Unsafe harbour: Parents weigh school versus safety in Thunder Bay
Indigenous families increasingly afraid for safety of children who must head south for high school
In remote communities throughout northwestern Ontario, Indigenous families are afraid for their children.
For many communities in the North, the reality for young people is that moving far from home is often their only way to get a high school education. But sending students to the city takes them out of the supporting sphere of their own family and community at an age when they can be particularly vulnerable to pressures ranging from alcohol and drugs, to depression, to racism.
Since 2000, nine young people have died in Thunder Bay, most while attending high school away from their home communities. Several of these deaths are still unsolved.
Increasingly, families are refusing to send their children to Thunder Bay. They're seeking alternatives and arranging for high school education elsewhere, in places such as Winnipeg, Red Lake or Sioux Lookout.
CBC News visited Thunder Bay and Deer Lake First Nation to speak with municipal and Indigenous leaders, support workers, students and their families. One family knew their daughter, an aspiring hockey player, would have better access to teams and coaches in the city, but they decided she wouldn't be safe. Another family's daughter is returning for a second year at a Thunder Bay high school and the opportunities — and risks — the city offers. This is what people are saying about the problems Indigenous students are encountering in Thunder Bay:
Deer Lake First Nation
A small and remote community of about 1,000 people, Deer Lake First Nation is a two hour flight from Thunder Bay. Like many remote northern Ontario communities, it struggles with issues of isolation and poverty, and how to create opportunities for young people.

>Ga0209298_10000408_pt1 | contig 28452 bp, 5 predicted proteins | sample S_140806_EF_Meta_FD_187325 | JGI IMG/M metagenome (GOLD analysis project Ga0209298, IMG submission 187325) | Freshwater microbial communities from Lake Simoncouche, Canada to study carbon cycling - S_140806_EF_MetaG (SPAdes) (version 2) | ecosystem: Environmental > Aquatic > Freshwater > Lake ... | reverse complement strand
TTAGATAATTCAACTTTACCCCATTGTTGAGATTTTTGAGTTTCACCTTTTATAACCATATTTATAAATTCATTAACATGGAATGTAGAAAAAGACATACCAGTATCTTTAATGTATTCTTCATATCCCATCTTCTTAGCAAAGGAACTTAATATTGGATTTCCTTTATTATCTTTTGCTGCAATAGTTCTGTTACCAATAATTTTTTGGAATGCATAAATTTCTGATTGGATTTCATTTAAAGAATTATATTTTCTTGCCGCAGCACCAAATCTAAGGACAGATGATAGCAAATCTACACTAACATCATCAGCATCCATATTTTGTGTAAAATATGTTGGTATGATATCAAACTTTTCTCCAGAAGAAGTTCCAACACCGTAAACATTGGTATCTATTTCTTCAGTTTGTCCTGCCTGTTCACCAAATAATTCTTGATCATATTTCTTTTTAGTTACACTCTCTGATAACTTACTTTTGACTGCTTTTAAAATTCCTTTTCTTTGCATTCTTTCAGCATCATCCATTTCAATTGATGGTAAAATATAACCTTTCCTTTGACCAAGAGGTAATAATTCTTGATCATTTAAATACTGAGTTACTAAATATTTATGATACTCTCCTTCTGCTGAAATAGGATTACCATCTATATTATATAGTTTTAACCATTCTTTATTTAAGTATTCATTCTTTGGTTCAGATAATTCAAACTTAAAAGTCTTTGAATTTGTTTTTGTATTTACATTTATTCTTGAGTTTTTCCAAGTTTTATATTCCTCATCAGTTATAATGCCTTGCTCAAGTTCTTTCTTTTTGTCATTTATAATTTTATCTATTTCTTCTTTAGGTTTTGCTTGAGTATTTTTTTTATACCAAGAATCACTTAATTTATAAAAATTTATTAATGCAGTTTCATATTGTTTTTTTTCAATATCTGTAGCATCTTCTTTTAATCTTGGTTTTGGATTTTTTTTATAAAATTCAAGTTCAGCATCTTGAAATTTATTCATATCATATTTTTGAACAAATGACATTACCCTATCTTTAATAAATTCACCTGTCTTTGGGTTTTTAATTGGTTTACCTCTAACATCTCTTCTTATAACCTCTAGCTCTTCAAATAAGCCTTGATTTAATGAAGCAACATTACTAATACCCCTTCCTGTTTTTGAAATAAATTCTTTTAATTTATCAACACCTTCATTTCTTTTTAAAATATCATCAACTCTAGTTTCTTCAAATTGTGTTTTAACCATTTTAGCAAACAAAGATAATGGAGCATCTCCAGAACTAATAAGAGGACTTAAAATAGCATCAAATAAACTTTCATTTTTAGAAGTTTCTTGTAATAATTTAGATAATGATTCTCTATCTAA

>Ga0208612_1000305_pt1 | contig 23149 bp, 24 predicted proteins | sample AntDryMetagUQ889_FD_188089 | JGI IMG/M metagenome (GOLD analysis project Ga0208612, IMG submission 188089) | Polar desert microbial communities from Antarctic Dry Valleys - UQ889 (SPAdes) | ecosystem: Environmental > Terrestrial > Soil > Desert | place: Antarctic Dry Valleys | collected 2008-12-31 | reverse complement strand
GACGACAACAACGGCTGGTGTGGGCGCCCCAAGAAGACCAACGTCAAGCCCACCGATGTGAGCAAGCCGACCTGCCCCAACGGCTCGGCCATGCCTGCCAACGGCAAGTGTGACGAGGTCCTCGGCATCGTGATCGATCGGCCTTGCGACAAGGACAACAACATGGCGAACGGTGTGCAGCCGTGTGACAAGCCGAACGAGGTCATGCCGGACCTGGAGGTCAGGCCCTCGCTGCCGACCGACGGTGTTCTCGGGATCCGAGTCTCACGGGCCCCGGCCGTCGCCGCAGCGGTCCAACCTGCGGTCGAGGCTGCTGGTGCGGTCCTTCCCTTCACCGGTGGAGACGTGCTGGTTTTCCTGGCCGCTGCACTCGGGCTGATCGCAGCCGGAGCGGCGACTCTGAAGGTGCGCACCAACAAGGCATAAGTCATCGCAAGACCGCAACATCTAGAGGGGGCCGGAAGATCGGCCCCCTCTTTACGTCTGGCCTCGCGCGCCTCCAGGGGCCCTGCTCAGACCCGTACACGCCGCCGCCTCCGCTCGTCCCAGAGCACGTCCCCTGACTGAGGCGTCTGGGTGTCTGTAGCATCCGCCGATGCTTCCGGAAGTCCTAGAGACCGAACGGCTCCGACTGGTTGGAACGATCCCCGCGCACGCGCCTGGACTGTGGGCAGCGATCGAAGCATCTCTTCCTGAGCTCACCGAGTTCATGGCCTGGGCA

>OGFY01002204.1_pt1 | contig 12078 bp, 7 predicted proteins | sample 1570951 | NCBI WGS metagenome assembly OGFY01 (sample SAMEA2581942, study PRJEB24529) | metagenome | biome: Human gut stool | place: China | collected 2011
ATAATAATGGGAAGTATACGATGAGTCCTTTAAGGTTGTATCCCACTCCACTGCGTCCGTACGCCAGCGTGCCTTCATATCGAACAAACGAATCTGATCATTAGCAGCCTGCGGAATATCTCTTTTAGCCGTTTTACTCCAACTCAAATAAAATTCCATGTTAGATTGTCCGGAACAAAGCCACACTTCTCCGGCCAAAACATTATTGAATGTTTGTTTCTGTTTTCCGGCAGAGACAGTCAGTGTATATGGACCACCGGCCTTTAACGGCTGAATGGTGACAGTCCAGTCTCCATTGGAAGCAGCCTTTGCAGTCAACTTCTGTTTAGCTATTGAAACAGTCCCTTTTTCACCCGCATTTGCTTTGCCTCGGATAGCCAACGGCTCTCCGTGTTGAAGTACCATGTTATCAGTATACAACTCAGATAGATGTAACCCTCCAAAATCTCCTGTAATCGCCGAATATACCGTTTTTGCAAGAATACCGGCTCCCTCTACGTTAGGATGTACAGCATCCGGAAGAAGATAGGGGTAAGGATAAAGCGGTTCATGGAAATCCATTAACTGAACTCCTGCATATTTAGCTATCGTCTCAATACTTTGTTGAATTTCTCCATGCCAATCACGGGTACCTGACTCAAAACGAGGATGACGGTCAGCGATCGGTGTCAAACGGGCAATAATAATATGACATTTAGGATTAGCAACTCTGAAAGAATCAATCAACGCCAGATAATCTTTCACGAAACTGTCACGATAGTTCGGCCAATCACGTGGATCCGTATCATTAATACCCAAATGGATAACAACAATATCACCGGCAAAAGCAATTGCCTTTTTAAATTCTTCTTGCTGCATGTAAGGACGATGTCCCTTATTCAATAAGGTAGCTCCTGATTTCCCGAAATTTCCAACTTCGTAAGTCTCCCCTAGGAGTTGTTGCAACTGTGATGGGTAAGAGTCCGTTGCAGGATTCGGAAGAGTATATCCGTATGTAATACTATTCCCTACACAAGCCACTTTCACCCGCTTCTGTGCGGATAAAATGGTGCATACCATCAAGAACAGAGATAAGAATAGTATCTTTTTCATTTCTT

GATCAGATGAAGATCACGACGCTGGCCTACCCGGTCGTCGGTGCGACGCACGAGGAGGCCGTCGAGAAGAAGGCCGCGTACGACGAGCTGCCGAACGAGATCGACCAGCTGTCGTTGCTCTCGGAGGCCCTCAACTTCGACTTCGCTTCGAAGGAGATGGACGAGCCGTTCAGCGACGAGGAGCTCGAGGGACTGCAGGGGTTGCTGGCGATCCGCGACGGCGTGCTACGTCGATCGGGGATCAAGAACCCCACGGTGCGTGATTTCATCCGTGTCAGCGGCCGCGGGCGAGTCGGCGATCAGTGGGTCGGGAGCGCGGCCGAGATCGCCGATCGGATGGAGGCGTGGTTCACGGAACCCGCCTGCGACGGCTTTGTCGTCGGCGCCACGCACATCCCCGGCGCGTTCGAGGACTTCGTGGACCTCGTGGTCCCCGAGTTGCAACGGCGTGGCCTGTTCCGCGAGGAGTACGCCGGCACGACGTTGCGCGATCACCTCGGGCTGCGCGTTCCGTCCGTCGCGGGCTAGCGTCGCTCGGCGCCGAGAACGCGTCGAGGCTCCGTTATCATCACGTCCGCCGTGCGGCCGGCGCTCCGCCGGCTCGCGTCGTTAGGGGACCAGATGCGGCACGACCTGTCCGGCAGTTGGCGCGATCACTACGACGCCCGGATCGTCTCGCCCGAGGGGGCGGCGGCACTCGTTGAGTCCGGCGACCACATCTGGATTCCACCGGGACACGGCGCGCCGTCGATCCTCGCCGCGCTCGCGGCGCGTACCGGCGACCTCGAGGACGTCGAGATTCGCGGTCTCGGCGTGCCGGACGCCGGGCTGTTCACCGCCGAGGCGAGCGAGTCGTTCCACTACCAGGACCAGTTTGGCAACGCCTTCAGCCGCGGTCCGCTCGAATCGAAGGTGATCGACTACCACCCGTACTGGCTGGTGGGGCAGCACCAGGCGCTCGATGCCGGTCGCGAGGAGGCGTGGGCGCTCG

Any students beyond Grade Nine must leave Deer Lake if they want a secondary-school education, because there's no local high school. They have to make their way to larger schools in centres like Thunder Bay.
Wayne and Annie Aysanabee, and their daughter Serena, live in Deer Lake First Nation. Serena is 16 years old and went back to Thunder Bay for a second year of high school this semester.
Serena's return to Thunder Bay was a tough choice for the family. Nine Indigenous young people have been found dead since 2000 in Thunder Bay's waterways, and the cause of several of those deaths is still under investigation. Two bodies were found as recently as last spring.
Wayne and Annie are concerned for their daughter's safety and tried to place her in other towns closer to home, but the schools were full.
Serena is also afraid when she talks about being in Thunder Bay for her second year of high school. Though a good student, she worries that "it's gonna be me next that ends up in the river."
Speaking with CBC's Rosemary Barton in this video, Serena also talks about a hurtful incident she experienced while living in Thunder Bay.
Residential school memories
Barton spoke with Annie and Wayne about their concerns for their daughter's safety in the city. Wayne revealed he attended residential school as a child and was mistreated, although he is reluctant to share details.
The history of the residential school system is a sad reference point for many Indigenous parents, particularly those who must still send their children away from home to get an education.
Jeremy and his daughter Janelle Sawanis, another student from Deer Lake, rest after a day of hunting and searching for moose tracks. Janelle is in her first year of high school and has a promising future in hockey. While there were more opportunities in Thunder Bay to pursue the sport, Janelle's parents decided against sending her there.
Jeremy recalls his experiences with racism as a young student attending college in Thunder Bay. "They threw eggs at me, and said a bunch of racial slurs. I thought it would change, but that was like 17 years ago."